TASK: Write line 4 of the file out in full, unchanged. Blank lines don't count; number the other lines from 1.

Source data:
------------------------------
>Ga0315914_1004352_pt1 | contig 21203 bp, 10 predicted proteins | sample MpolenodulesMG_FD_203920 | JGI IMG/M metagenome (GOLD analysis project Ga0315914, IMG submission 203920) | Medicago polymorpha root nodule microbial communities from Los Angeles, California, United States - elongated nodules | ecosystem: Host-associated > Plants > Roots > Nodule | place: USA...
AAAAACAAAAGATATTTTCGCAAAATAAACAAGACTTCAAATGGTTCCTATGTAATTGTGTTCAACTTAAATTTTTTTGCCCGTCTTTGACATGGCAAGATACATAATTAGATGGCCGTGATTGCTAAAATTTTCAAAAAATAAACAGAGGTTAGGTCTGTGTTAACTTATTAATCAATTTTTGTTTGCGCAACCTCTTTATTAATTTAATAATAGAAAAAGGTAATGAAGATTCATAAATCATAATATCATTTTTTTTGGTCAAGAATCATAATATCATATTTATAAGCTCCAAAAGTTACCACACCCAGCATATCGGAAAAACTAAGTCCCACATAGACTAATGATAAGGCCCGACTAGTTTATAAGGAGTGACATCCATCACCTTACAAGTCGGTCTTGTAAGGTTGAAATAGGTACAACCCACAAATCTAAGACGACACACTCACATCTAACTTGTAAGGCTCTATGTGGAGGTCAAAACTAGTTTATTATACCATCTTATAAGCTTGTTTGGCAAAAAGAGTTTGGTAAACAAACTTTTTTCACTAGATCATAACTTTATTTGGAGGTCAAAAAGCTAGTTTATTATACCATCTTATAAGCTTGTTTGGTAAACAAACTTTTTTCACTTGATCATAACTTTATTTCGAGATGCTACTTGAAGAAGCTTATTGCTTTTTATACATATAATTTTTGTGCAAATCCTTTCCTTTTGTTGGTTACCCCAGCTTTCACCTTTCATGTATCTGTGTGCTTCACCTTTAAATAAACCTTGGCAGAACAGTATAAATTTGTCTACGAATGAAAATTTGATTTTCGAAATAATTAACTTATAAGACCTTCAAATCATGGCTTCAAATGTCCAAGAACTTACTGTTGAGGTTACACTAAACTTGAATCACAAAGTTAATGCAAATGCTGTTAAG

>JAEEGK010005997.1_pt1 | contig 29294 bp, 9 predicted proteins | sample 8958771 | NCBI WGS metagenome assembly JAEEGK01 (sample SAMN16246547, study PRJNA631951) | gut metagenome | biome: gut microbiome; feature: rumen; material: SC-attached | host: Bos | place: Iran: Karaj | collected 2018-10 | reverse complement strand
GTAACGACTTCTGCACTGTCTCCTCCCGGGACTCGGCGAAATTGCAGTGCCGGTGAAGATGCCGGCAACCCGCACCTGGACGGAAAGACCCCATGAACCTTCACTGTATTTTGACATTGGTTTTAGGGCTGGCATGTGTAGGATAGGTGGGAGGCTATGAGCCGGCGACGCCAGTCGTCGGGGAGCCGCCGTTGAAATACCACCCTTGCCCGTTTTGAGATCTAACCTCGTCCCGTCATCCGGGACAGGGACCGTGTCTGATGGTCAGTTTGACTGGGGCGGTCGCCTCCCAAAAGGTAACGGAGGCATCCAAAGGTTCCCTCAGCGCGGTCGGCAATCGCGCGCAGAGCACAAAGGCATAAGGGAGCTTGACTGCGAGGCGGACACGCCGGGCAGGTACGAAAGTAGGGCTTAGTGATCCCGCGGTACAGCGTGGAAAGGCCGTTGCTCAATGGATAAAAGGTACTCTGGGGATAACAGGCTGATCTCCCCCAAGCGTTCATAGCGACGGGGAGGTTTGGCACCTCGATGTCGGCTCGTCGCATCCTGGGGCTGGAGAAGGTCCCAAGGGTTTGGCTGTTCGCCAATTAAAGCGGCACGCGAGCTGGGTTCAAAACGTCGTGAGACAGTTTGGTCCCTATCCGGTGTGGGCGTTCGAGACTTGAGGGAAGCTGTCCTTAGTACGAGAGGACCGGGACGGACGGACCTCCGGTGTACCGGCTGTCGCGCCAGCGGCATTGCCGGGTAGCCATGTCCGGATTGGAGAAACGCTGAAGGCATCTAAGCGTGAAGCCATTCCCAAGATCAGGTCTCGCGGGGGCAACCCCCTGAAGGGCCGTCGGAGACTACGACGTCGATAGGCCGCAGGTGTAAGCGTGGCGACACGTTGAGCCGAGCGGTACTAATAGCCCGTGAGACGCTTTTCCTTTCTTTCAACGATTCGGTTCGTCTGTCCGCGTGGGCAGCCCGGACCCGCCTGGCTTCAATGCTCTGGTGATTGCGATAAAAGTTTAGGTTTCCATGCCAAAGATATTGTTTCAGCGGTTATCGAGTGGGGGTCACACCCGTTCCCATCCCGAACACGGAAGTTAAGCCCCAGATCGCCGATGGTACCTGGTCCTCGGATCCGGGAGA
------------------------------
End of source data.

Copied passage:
GTAACGACTTCTGCACTGTCTCCTCCCGGGACTCGGCGAAATTGCAGTGCCGGTGAAGATGCCGGCAACCCGCACCTGGACGGAAAGACCCCATGAACCTTCACTGTATTTTGACATTGGTTTTAGGGCTGGCATGTGTAGGATAGGTGGGAGGCTATGAGCCGGCGACGCCAGTCGTCGGGGAGCCGCCGTTGAAATACCACCCTTGCCCGTTTTGAGATCTAACCTCGTCCCGTCATCCGGGACAGGGACCGTGTCTGATGGTCAGTTTGACTGGGGCGGTCGCCTCCCAAAAGGTAACGGAGGCATCCAAAGGTTCCCTCAGCGCGGTCGGCAATCGCGCGCAGAGCACAAAGGCATAAGGGAGCTTGACTGCGAGGCGGACACGCCGGGCAGGTACGAAAGTAGGGCTTAGTGATCCCGCGGTACAGCGTGGAAAGGCCGTTGCTCAATGGATAAAAGGTACTCTGGGGATAACAGGCTGATCTCCCCCAAGCGTTCATAGCGACGGGGAGGTTTGGCACCTCGATGTCGGCTCGTCGCATCCTGGGGCTGGAGAAGGTCCCAAGGGTTTGGCTGTTCGCCAATTAAAGCGGCACGCGAGCTGGGTTCAAAACGTCGTGAGACAGTTTGGTCCCTATCCGGTGTGGGCGTTCGAGACTTGAGGGAAGCTGTCCTTAGTACGAGAGGACCGGGACGGACGGACCTCCGGTGTACCGGCTGTCGCGCCAGCGGCATTGCCGGGTAGCCATGTCCGGATTGGAGAAACGCTGAAGGCATCTAAGCGTGAAGCCATTCCCAAGATCAGGTCTCGCGGGGGCAACCCCCTGAAGGGCCGTCGGAGACTACGACGTCGATAGGCCGCAGGTGTAAGCGTGGCGACACGTTGAGCCGAGCGGTACTAATAGCCCGTGAGACGCTTTTCCTTTCTTTCAACGATTCGGTTCGTCTGTCCGCGTGGGCAGCCCGGACCCGCCTGGCTTCAATGCTCTGGTGATTGCGATAAAAGTTTAGGTTTCCATGCCAAAGATATTGTTTCAGCGGTTATCGAGTGGGGGTCACACCCGTTCCCATCCCGAACACGGAAGTTAAGCCCCAGATCGCCGATGGTACCTGGTCCTCGGATCCGGGAGA